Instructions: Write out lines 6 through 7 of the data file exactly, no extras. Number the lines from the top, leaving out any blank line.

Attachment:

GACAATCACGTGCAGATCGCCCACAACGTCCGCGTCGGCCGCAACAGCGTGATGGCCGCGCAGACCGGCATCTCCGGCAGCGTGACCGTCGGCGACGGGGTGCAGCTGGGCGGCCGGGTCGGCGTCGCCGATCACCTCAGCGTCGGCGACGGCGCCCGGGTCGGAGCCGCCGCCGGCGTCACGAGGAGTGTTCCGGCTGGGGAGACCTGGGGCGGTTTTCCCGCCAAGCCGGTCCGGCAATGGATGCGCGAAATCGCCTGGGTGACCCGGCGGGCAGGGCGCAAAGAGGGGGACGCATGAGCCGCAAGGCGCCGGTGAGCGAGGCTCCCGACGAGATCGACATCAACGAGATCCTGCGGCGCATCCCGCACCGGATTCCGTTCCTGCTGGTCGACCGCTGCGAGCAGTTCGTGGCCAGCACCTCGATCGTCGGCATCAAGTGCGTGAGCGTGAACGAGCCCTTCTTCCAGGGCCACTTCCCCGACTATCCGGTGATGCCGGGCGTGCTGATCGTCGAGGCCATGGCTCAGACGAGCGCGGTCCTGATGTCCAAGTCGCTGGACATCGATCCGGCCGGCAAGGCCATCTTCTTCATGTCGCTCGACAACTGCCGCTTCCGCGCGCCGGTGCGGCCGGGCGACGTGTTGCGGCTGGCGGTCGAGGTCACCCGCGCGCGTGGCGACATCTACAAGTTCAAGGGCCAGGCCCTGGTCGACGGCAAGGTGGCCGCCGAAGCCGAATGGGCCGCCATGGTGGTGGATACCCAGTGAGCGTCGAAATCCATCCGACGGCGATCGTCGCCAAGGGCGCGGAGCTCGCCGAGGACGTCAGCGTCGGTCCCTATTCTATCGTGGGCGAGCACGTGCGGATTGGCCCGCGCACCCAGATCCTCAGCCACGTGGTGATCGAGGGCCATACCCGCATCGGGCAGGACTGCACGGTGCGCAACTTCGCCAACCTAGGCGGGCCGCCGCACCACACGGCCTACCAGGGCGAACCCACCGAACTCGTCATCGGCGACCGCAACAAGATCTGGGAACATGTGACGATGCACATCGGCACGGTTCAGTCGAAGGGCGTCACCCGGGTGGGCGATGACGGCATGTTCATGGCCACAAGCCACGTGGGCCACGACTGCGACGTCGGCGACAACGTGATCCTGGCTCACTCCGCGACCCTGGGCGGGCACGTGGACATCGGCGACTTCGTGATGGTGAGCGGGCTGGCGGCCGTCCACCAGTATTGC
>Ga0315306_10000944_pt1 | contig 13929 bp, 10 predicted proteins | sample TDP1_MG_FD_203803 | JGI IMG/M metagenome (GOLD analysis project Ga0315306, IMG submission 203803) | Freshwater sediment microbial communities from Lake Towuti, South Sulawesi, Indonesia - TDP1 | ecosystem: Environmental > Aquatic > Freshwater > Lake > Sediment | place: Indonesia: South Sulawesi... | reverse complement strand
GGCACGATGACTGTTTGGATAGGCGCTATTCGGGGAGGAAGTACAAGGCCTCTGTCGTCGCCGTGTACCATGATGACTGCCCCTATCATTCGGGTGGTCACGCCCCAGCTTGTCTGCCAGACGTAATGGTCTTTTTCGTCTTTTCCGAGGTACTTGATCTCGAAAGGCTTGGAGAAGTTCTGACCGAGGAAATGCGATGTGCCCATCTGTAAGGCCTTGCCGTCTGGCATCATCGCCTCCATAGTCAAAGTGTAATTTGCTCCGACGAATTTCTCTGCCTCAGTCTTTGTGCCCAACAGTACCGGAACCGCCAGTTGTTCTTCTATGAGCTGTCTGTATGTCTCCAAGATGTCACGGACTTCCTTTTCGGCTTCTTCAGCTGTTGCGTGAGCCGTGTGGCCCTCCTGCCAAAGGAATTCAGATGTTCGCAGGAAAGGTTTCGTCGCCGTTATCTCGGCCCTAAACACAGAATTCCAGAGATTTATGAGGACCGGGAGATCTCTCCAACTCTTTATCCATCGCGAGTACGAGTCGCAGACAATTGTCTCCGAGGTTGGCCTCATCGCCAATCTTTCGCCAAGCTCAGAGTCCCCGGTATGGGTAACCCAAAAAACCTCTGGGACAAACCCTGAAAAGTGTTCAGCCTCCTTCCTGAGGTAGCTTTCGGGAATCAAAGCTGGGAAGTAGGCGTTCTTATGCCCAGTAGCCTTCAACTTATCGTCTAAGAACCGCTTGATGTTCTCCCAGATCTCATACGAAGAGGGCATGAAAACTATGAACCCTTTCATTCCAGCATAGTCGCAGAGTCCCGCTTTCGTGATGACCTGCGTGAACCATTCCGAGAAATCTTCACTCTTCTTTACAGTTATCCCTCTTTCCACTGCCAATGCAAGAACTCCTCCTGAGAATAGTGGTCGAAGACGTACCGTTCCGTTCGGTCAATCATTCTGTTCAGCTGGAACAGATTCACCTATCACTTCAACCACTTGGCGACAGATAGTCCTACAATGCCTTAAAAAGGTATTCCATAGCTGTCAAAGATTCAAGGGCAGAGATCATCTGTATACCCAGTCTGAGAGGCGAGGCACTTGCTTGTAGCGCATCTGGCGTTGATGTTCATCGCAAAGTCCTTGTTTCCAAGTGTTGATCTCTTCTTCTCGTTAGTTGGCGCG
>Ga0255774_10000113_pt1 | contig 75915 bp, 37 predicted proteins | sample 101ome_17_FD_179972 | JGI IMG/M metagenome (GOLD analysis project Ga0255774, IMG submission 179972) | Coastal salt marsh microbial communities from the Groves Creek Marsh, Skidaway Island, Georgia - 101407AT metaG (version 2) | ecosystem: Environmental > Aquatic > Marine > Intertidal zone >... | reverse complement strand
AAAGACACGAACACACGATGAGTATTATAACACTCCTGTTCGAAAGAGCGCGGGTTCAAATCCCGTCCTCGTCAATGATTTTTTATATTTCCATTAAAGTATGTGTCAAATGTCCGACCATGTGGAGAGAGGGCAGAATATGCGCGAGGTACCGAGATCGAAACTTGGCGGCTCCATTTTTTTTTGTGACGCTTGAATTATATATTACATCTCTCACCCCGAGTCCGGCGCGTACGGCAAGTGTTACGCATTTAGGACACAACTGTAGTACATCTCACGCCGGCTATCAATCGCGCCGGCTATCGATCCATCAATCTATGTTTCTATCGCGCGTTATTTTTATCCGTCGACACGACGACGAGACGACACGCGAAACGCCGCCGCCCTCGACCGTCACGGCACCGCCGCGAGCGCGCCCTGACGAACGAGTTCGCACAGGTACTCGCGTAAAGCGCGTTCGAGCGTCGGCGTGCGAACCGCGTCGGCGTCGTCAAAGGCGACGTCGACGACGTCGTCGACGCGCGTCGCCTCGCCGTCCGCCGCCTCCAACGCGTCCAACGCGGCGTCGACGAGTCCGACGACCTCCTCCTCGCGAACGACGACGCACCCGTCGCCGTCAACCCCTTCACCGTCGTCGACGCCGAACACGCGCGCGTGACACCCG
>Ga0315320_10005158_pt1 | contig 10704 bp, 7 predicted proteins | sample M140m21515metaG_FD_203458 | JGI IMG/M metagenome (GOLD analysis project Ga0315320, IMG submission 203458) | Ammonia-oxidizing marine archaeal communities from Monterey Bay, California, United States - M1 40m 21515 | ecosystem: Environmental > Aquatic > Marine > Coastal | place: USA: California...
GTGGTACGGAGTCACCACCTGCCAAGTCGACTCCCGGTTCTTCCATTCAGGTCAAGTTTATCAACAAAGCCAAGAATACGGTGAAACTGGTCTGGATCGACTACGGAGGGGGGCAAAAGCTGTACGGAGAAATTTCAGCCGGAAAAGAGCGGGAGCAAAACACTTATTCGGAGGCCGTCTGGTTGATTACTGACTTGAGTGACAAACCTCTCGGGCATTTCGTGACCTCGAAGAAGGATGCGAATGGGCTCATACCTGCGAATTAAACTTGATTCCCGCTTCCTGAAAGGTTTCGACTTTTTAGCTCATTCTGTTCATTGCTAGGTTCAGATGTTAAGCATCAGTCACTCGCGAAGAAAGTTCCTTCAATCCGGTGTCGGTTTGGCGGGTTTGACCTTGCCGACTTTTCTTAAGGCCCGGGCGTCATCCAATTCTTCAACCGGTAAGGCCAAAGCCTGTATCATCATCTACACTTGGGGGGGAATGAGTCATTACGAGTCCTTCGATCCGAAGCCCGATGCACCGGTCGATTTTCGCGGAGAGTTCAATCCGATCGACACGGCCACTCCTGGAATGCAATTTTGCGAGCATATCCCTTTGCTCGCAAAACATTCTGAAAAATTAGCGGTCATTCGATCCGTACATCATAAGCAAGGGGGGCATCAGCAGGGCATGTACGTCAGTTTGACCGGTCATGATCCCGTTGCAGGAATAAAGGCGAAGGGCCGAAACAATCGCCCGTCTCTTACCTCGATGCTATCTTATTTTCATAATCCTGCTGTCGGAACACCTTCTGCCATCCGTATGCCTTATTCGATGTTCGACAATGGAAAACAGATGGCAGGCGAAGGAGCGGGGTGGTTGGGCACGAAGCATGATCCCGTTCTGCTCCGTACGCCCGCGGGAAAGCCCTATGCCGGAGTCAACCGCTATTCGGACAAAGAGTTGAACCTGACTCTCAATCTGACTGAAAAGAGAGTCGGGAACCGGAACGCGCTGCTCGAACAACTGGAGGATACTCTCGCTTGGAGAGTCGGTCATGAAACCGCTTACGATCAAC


>Ga0315320_10005158_pt1 | contig 10704 bp, 7 predicted proteins | sample M140m21515metaG_FD_203458 | JGI IMG/M metagenome (GOLD analysis project Ga0315320, IMG submission 203458) | Ammonia-oxidizing marine archaeal communities from Monterey Bay, California, United States - M1 40m 21515 | ecosystem: Environmental > Aquatic > Marine > Coastal | place: USA: California...
GTGGTACGGAGTCACCACCTGCCAAGTCGACTCCCGGTTCTTCCATTCAGGTCAAGTTTATCAACAAAGCCAAGAATACGGTGAAACTGGTCTGGATCGACTACGGAGGGGGGCAAAAGCTGTACGGAGAAATTTCAGCCGGAAAAGAGCGGGAGCAAAACACTTATTCGGAGGCCGTCTGGTTGATTACTGACTTGAGTGACAAACCTCTCGGGCATTTCGTGACCTCGAAGAAGGATGCGAATGGGCTCATACCTGCGAATTAAACTTGATTCCCGCTTCCTGAAAGGTTTCGACTTTTTAGCTCATTCTGTTCATTGCTAGGTTCAGATGTTAAGCATCAGTCACTCGCGAAGAAAGTTCCTTCAATCCGGTGTCGGTTTGGCGGGTTTGACCTTGCCGACTTTTCTTAAGGCCCGGGCGTCATCCAATTCTTCAACCGGTAAGGCCAAAGCCTGTATCATCATCTACACTTGGGGGGGAATGAGTCATTACGAGTCCTTCGATCCGAAGCCCGATGCACCGGTCGATTTTCGCGGAGAGTTCAATCCGATCGACACGGCCACTCCTGGAATGCAATTTTGCGAGCATATCCCTTTGCTCGCAAAACATTCTGAAAAATTAGCGGTCATTCGATCCGTACATCATAAGCAAGGGGGGCATCAGCAGGGCATGTACGTCAGTTTGACCGGTCATGATCCCGTTGCAGGAATAAAGGCGAAGGGCCGAAACAATCGCCCGTCTCTTACCTCGATGCTATCTTATTTTCATAATCCTGCTGTCGGAACACCTTCTGCCATCCGTATGCCTTATTCGATGTTCGACAATGGAAAACAGATGGCAGGCGAAGGAGCGGGGTGGTTGGGCACGAAGCATGATCCCGTTCTGCTCCGTACGCCCGCGGGAAAGCCCTATGCCGGAGTCAACCGCTATTCGGACAAAGAGTTGAACCTGACTCTCAATCTGACTGAAAAGAGAGTCGGGAACCGGAACGCGCTGCTCGAACAACTGGAGGATACTCTCGCTTGGAGAGTCGGTCATGAAACCGCTTACGATCAAC